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Although mondo movies were first popularised in the 1960s, they quickly lost favour with audiences, partly through lack of material and partly because the genre reached a logical conclusion of "documentary" violence with AFRICA ADDIO in 1969. THIS VIOLENT WORLD was part of the resurgence of mondo cinema in Italy in the mid-to-late 1970s, which was spear-headed by the "rival" teams of Climati/Morra and the Castiglioni brothers. Both were intent on out-doing the other by showing increasingly graphic scenes of violence and sex, many of them faked but all of them amongst the most harrowing sequences ever committed to celluloid.
THIS VIOLENT WORLD is actually quite restrained compared with Climati and Morra's preceding mondo, SAVAGE MAN... SAVAGE BEAST. As usual, the majority of the footage is made up with animal killings of various types. We also get to see fakirs cutting off tongues/piercing themselves, tribal rites involving abortion, and other such "curiosities". The movie concludes with a seemingly real firing squad sequence.
Mondo cinema is certainly a weird concept and THIS VIOLENT WORLD maintains the genre standards admirably. Semi-racist commentary and exploitation/misrepresentation of other cultures aside, the photography is actually quite atmospheric and imaginative in places, and the De Angelis soundtrack is a good one. However, nothing can take away from the fact that this, as with most mondos, is inherently an incredibly boring movie. It is far more interesting as a strange example of the direction of the Italian exploitation film industry than as a film in its own right.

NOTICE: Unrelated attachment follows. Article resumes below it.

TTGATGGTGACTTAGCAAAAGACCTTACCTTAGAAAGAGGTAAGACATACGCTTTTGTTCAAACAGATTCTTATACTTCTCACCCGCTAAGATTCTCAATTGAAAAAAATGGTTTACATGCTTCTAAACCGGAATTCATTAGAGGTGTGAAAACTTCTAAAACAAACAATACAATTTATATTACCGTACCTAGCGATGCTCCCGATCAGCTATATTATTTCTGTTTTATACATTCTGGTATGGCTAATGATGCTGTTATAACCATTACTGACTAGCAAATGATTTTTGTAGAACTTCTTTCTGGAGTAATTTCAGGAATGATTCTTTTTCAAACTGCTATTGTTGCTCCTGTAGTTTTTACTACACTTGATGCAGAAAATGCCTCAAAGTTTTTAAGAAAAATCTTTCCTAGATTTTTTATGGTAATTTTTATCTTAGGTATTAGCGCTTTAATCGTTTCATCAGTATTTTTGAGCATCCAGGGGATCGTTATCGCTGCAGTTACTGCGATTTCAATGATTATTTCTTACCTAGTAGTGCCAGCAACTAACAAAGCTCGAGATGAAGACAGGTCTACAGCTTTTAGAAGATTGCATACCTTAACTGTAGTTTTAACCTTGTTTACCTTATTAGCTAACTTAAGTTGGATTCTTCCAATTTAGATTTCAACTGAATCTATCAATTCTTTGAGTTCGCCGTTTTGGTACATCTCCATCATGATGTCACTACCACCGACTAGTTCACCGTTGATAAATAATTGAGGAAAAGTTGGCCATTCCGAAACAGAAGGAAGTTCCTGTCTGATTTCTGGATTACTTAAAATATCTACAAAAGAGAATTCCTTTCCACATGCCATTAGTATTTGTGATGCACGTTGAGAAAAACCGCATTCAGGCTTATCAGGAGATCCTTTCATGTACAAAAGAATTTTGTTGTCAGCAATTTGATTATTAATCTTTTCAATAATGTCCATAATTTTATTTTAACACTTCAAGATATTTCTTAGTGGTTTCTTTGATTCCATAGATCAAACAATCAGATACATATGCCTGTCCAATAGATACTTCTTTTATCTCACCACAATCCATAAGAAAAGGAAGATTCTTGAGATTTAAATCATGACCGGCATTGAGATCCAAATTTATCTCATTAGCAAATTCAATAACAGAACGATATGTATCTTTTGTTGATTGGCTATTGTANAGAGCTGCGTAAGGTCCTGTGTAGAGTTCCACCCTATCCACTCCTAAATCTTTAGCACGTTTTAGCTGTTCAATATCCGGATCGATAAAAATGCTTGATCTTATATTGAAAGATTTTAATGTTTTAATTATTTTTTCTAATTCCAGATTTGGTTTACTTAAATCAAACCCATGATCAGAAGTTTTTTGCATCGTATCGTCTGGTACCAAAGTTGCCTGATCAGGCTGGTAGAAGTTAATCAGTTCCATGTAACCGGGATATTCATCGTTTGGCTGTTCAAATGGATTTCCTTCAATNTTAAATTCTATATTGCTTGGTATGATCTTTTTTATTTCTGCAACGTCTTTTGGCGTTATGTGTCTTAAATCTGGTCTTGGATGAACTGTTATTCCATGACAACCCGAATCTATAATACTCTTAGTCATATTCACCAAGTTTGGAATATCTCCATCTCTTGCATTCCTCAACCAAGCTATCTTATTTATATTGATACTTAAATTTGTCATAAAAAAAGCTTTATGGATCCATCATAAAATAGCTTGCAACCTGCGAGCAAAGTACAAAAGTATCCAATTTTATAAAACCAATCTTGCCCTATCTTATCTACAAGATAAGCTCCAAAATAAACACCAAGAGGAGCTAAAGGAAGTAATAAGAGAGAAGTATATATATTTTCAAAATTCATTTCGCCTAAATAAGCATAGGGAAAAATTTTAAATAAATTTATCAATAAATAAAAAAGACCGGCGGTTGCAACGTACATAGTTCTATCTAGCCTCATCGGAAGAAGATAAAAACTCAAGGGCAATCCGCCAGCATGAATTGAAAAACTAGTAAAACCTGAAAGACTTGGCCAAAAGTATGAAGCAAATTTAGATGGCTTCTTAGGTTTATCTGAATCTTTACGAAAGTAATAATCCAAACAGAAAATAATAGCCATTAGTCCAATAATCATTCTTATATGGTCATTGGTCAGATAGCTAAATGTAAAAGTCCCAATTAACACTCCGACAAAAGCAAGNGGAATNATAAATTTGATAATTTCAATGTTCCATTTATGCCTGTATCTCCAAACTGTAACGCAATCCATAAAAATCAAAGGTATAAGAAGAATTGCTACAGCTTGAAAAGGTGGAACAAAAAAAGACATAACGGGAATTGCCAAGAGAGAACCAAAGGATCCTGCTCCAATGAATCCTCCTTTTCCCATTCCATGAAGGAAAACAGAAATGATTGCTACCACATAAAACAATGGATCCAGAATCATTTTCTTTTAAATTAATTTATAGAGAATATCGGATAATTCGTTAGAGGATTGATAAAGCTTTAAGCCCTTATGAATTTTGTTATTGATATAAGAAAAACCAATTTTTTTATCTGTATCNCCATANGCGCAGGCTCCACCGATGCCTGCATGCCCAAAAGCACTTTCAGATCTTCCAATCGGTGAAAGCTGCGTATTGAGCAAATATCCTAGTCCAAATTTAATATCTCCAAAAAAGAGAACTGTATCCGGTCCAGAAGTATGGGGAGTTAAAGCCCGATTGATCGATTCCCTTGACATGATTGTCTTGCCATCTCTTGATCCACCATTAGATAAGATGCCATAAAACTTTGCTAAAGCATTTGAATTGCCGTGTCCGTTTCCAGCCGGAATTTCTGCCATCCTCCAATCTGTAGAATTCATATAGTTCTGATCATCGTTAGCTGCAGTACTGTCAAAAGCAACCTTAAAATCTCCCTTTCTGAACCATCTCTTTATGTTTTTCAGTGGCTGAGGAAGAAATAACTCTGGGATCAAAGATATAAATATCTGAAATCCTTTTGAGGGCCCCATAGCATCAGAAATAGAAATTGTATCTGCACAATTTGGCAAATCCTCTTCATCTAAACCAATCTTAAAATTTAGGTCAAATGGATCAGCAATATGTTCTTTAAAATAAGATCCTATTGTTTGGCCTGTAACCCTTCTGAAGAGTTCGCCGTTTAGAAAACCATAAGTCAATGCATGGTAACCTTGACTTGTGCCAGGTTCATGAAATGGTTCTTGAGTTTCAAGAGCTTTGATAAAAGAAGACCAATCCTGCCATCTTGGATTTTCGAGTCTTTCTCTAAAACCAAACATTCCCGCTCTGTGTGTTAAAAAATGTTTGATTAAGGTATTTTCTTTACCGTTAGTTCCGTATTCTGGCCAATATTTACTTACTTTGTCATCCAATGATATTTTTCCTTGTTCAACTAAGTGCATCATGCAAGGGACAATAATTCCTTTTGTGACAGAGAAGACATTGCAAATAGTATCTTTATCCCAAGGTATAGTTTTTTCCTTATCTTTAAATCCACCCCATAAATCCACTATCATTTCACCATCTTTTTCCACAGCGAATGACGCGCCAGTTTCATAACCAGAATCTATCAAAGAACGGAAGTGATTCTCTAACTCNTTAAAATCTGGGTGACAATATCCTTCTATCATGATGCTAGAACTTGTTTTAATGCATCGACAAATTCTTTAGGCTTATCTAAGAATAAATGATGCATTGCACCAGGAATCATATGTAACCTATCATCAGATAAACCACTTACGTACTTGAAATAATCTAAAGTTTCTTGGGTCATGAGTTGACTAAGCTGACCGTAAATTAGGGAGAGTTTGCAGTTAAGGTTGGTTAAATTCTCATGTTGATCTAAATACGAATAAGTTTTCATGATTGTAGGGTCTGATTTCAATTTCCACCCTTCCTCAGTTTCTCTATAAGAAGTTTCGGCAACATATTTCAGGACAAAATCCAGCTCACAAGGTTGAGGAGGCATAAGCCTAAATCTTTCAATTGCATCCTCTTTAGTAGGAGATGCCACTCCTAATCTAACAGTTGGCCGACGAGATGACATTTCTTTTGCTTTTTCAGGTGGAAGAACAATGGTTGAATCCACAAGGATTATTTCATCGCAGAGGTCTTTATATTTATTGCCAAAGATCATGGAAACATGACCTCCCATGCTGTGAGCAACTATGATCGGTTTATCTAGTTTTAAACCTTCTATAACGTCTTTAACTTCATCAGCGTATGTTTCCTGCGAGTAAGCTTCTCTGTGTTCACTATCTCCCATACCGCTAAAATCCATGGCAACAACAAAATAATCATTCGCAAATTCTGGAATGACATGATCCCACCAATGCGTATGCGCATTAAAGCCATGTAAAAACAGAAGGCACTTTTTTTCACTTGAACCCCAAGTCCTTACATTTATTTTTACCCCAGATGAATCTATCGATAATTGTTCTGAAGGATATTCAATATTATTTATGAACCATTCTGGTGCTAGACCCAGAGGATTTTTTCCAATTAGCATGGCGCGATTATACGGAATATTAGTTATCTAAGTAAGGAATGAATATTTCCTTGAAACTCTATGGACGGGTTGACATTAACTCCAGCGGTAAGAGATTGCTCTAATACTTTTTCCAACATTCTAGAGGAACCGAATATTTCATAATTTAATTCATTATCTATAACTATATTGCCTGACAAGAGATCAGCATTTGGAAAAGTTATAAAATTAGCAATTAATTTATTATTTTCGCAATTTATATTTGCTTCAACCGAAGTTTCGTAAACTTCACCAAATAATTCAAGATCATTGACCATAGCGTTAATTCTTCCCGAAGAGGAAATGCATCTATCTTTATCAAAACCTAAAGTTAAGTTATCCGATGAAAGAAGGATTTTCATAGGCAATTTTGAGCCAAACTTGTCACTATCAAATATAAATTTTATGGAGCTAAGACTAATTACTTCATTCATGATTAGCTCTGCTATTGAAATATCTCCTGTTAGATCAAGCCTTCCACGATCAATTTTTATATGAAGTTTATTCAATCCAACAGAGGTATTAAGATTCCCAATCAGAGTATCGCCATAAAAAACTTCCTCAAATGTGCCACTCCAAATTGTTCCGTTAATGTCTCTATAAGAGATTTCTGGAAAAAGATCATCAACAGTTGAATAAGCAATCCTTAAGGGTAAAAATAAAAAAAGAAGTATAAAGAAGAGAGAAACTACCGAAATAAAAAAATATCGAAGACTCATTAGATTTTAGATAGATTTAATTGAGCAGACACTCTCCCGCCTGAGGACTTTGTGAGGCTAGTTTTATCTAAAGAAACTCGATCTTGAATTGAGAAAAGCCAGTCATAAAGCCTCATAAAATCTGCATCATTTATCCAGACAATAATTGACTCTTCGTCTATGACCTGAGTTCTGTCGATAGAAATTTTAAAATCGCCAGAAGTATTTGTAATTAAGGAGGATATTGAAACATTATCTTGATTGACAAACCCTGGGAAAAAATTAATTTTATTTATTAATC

The most interesting aspect of this flick remains the obvious influence it had over Deodato's CANNIBAL HOLOCAUST. HOLOCAUST was always intended to be a critique of the mondo school of film-making, but there are specific sequences here that are so close to Deodato's classic that it is obviously more than coincidence. The abortion sequence (where a woman is pushed out of a tree to induce miscarriage, and then a fetus is pulled from her and buried in the mud) clearly was an enormous inspiration to the similar scene in HOLOCAUST. In another scene, a group of native women bathe with a white man and fiddle around with his penis in curiosity- again, a scene that was included in Deodato's epic! It's interesting to see precisely where Deodato took inspiration for his critique, yet managed to work it into a narrative.
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